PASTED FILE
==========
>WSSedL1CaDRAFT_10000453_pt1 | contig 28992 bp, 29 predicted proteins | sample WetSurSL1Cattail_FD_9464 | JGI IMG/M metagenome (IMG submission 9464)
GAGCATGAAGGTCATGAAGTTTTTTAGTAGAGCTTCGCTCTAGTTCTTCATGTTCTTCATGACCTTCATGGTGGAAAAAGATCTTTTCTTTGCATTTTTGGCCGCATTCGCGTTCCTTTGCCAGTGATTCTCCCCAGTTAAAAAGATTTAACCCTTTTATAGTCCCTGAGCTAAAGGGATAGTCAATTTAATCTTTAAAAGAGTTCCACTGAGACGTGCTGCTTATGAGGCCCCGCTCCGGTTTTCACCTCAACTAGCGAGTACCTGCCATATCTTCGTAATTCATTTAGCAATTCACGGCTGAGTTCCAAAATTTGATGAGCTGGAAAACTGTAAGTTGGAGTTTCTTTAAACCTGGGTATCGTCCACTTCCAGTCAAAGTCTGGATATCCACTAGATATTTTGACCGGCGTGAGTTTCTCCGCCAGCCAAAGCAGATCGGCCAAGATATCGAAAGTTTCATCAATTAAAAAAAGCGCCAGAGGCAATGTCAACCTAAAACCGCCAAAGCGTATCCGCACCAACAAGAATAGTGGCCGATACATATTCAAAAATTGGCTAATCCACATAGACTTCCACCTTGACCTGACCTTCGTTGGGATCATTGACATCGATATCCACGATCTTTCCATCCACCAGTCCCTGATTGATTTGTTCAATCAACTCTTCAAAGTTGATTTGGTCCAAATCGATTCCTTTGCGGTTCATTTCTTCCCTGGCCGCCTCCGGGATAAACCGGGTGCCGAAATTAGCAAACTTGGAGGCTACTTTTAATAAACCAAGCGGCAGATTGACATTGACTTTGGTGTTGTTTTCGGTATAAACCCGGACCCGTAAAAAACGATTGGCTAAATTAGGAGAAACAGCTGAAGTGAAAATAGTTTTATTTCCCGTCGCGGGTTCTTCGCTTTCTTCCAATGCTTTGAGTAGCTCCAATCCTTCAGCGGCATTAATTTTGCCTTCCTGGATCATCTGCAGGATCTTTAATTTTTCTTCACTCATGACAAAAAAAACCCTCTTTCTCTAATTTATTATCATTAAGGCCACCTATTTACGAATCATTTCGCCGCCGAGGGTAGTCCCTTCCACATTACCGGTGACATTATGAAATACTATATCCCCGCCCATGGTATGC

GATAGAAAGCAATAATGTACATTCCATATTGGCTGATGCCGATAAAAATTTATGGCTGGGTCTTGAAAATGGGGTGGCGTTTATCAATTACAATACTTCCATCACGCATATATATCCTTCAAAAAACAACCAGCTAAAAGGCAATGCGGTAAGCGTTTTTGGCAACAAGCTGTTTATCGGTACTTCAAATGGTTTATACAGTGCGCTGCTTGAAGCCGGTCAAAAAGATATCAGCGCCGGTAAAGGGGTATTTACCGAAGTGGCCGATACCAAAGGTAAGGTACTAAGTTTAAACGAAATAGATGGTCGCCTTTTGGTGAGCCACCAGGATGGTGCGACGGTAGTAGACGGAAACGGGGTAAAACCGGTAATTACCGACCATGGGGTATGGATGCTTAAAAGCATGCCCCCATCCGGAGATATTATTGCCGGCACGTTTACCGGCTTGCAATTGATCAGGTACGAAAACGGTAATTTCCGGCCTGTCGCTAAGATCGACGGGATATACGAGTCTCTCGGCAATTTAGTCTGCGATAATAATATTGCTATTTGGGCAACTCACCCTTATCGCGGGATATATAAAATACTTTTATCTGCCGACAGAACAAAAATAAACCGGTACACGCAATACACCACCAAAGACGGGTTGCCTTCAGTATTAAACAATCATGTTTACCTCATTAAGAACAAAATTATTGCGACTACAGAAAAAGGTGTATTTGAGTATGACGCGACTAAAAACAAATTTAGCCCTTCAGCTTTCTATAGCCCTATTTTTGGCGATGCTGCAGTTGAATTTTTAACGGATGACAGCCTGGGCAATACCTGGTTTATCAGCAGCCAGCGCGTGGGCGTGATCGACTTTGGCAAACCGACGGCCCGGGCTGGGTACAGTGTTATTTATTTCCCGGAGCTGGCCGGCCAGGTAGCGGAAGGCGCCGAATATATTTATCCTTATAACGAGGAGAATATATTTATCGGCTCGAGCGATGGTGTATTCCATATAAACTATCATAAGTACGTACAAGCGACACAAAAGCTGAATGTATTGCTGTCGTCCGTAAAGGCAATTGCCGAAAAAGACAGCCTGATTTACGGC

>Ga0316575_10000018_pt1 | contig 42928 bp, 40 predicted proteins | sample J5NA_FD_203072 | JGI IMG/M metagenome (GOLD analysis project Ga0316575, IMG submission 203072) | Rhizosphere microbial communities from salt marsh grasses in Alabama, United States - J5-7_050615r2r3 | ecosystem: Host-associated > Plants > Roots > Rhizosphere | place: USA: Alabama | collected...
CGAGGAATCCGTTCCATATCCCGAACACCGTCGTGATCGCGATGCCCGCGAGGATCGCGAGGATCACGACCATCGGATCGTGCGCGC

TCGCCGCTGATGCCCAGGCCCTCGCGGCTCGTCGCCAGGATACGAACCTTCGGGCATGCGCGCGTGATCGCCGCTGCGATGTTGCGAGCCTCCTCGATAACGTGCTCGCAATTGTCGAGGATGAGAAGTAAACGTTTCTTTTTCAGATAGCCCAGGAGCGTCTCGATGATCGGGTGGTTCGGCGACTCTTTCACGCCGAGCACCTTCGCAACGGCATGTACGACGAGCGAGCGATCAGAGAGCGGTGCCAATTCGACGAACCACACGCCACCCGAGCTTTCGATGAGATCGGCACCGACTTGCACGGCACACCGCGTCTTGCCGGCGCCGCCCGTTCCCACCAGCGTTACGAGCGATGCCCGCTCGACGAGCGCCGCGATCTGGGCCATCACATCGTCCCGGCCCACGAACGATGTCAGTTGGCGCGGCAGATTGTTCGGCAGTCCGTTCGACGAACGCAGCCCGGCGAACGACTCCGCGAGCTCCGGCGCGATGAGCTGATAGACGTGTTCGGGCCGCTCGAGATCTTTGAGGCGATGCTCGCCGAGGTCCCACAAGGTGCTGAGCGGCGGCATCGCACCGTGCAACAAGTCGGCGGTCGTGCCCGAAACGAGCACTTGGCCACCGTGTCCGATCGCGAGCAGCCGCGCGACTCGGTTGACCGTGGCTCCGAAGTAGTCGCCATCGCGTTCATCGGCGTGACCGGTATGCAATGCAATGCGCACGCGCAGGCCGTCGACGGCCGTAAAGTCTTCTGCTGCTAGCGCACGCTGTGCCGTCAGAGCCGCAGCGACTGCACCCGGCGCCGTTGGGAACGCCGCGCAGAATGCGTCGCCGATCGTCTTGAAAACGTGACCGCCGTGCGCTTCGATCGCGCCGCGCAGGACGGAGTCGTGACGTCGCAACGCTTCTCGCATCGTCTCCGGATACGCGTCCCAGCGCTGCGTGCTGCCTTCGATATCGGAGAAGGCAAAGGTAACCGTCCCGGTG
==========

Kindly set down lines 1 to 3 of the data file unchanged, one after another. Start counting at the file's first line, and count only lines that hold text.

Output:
>WSSedL1CaDRAFT_10000453_pt1 | contig 28992 bp, 29 predicted proteins | sample WetSurSL1Cattail_FD_9464 | JGI IMG/M metagenome (IMG submission 9464)
GAGCATGAAGGTCATGAAGTTTTTTAGTAGAGCTTCGCTCTAGTTCTTCATGTTCTTCATGACCTTCATGGTGGAAAAAGATCTTTTCTTTGCATTTTTGGCCGCATTCGCGTTCCTTTGCCAGTGATTCTCCCCAGTTAAAAAGATTTAACCCTTTTATAGTCCCTGAGCTAAAGGGATAGTCAATTTAATCTTTAAAAGAGTTCCACTGAGACGTGCTGCTTATGAGGCCCCGCTCCGGTTTTCACCTCAACTAGCGAGTACCTGCCATATCTTCGTAATTCATTTAGCAATTCACGGCTGAGTTCCAAAATTTGATGAGCTGGAAAACTGTAAGTTGGAGTTTCTTTAAACCTGGGTATCGTCCACTTCCAGTCAAAGTCTGGATATCCACTAGATATTTTGACCGGCGTGAGTTTCTCCGCCAGCCAAAGCAGATCGGCCAAGATATCGAAAGTTTCATCAATTAAAAAAAGCGCCAGAGGCAATGTCAACCTAAAACCGCCAAAGCGTATCCGCACCAACAAGAATAGTGGCCGATACATATTCAAAAATTGGCTAATCCACATAGACTTCCACCTTGACCTGACCTTCGTTGGGATCATTGACATCGATATCCACGATCTTTCCATCCACCAGTCCCTGATTGATTTGTTCAATCAACTCTTCAAAGTTGATTTGGTCCAAATCGATTCCTTTGCGGTTCATTTCTTCCCTGGCCGCCTCCGGGATAAACCGGGTGCCGAAATTAGCAAACTTGGAGGCTACTTTTAATAAACCAAGCGGCAGATTGACATTGACTTTGGTGTTGTTTTCGGTATAAACCCGGACCCGTAAAAAACGATTGGCTAAATTAGGAGAAACAGCTGAAGTGAAAATAGTTTTATTTCCCGTCGCGGGTTCTTCGCTTTCTTCCAATGCTTTGAGTAGCTCCAATCCTTCAGCGGCATTAATTTTGCCTTCCTGGATCATCTGCAGGATCTTTAATTTTTCTTCACTCATGACAAAAAAAACCCTCTTTCTCTAATTTATTATCATTAAGGCCACCTATTTACGAATCATTTCGCCGCCGAGGGTAGTCCCTTCCACATTACCGGTGACATTATGAAATACTATATCCCCGCCCATGGTATGC

GATAGAAAGCAATAATGTACATTCCATATTGGCTGATGCCGATAAAAATTTATGGCTGGGTCTTGAAAATGGGGTGGCGTTTATCAATTACAATACTTCCATCACGCATATATATCCTTCAAAAAACAACCAGCTAAAAGGCAATGCGGTAAGCGTTTTTGGCAACAAGCTGTTTATCGGTACTTCAAATGGTTTATACAGTGCGCTGCTTGAAGCCGGTCAAAAAGATATCAGCGCCGGTAAAGGGGTATTTACCGAAGTGGCCGATACCAAAGGTAAGGTACTAAGTTTAAACGAAATAGATGGTCGCCTTTTGGTGAGCCACCAGGATGGTGCGACGGTAGTAGACGGAAACGGGGTAAAACCGGTAATTACCGACCATGGGGTATGGATGCTTAAAAGCATGCCCCCATCCGGAGATATTATTGCCGGCACGTTTACCGGCTTGCAATTGATCAGGTACGAAAACGGTAATTTCCGGCCTGTCGCTAAGATCGACGGGATATACGAGTCTCTCGGCAATTTAGTCTGCGATAATAATATTGCTATTTGGGCAACTCACCCTTATCGCGGGATATATAAAATACTTTTATCTGCCGACAGAACAAAAATAAACCGGTACACGCAATACACCACCAAAGACGGGTTGCCTTCAGTATTAAACAATCATGTTTACCTCATTAAGAACAAAATTATTGCGACTACAGAAAAAGGTGTATTTGAGTATGACGCGACTAAAAACAAATTTAGCCCTTCAGCTTTCTATAGCCCTATTTTTGGCGATGCTGCAGTTGAATTTTTAACGGATGACAGCCTGGGCAATACCTGGTTTATCAGCAGCCAGCGCGTGGGCGTGATCGACTTTGGCAAACCGACGGCCCGGGCTGGGTACAGTGTTATTTATTTCCCGGAGCTGGCCGGCCAGGTAGCGGAAGGCGCCGAATATATTTATCCTTATAACGAGGAGAATATATTTATCGGCTCGAGCGATGGTGTATTCCATATAAACTATCATAAGTACGTACAAGCGACACAAAAGCTGAATGTATTGCTGTCGTCCGTAAAGGCAATTGCCGAAAAAGACAGCCTGATTTACGGC